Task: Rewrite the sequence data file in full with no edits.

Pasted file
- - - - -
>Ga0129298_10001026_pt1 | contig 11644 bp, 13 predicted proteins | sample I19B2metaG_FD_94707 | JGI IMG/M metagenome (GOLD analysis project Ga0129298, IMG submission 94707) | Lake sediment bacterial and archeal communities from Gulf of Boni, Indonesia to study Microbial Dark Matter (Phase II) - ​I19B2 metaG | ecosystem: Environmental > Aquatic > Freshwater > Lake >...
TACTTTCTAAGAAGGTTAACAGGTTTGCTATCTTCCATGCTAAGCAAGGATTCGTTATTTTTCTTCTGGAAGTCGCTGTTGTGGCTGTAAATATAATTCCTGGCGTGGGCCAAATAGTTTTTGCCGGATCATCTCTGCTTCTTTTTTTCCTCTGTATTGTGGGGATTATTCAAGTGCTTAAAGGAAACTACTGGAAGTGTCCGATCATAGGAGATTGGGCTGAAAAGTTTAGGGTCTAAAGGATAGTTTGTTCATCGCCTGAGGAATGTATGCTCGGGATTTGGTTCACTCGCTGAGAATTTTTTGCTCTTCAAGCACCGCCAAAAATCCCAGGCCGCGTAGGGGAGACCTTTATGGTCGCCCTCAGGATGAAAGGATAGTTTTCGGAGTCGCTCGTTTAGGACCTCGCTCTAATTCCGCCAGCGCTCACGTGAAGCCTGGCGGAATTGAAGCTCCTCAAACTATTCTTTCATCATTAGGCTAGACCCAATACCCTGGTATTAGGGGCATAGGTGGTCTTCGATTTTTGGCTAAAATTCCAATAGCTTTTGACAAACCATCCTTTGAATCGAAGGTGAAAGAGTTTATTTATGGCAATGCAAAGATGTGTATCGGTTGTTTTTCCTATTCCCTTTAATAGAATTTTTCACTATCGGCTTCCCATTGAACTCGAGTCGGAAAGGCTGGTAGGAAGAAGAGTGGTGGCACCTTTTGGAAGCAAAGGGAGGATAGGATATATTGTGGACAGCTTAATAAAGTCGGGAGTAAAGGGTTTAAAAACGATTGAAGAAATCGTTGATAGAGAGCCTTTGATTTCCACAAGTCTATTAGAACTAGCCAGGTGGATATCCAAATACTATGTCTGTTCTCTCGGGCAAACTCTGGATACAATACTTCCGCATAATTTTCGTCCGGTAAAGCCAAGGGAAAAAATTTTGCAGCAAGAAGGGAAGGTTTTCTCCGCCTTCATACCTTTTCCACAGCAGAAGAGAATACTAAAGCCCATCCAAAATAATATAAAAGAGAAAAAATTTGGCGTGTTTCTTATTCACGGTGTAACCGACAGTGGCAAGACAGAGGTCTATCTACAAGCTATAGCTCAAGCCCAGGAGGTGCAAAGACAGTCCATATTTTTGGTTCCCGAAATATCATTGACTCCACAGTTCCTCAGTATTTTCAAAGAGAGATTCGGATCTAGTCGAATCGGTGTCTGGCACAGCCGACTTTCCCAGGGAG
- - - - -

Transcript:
>Ga0129298_10001026_pt1 | contig 11644 bp, 13 predicted proteins | sample I19B2metaG_FD_94707 | JGI IMG/M metagenome (GOLD analysis project Ga0129298, IMG submission 94707) | Lake sediment bacterial and archeal communities from Gulf of Boni, Indonesia to study Microbial Dark Matter (Phase II) - ​I19B2 metaG | ecosystem: Environmental > Aquatic > Freshwater > Lake >...
TACTTTCTAAGAAGGTTAACAGGTTTGCTATCTTCCATGCTAAGCAAGGATTCGTTATTTTTCTTCTGGAAGTCGCTGTTGTGGCTGTAAATATAATTCCTGGCGTGGGCCAAATAGTTTTTGCCGGATCATCTCTGCTTCTTTTTTTCCTCTGTATTGTGGGGATTATTCAAGTGCTTAAAGGAAACTACTGGAAGTGTCCGATCATAGGAGATTGGGCTGAAAAGTTTAGGGTCTAAAGGATAGTTTGTTCATCGCCTGAGGAATGTATGCTCGGGATTTGGTTCACTCGCTGAGAATTTTTTGCTCTTCAAGCACCGCCAAAAATCCCAGGCCGCGTAGGGGAGACCTTTATGGTCGCCCTCAGGATGAAAGGATAGTTTTCGGAGTCGCTCGTTTAGGACCTCGCTCTAATTCCGCCAGCGCTCACGTGAAGCCTGGCGGAATTGAAGCTCCTCAAACTATTCTTTCATCATTAGGCTAGACCCAATACCCTGGTATTAGGGGCATAGGTGGTCTTCGATTTTTGGCTAAAATTCCAATAGCTTTTGACAAACCATCCTTTGAATCGAAGGTGAAAGAGTTTATTTATGGCAATGCAAAGATGTGTATCGGTTGTTTTTCCTATTCCCTTTAATAGAATTTTTCACTATCGGCTTCCCATTGAACTCGAGTCGGAAAGGCTGGTAGGAAGAAGAGTGGTGGCACCTTTTGGAAGCAAAGGGAGGATAGGATATATTGTGGACAGCTTAATAAAGTCGGGAGTAAAGGGTTTAAAAACGATTGAAGAAATCGTTGATAGAGAGCCTTTGATTTCCACAAGTCTATTAGAACTAGCCAGGTGGATATCCAAATACTATGTCTGTTCTCTCGGGCAAACTCTGGATACAATACTTCCGCATAATTTTCGTCCGGTAAAGCCAAGGGAAAAAATTTTGCAGCAAGAAGGGAAGGTTTTCTCCGCCTTCATACCTTTTCCACAGCAGAAGAGAATACTAAAGCCCATCCAAAATAATATAAAAGAGAAAAAATTTGGCGTGTTTCTTATTCACGGTGTAACCGACAGTGGCAAGACAGAGGTCTATCTACAAGCTATAGCTCAAGCCCAGGAGGTGCAAAGACAGTCCATATTTTTGGTTCCCGAAATATCATTGACTCCACAGTTCCTCAGTATTTTCAAAGAGAGATTCGGATCTAGTCGAATCGGTGTCTGGCACAGCCGACTTTCCCAGGGAG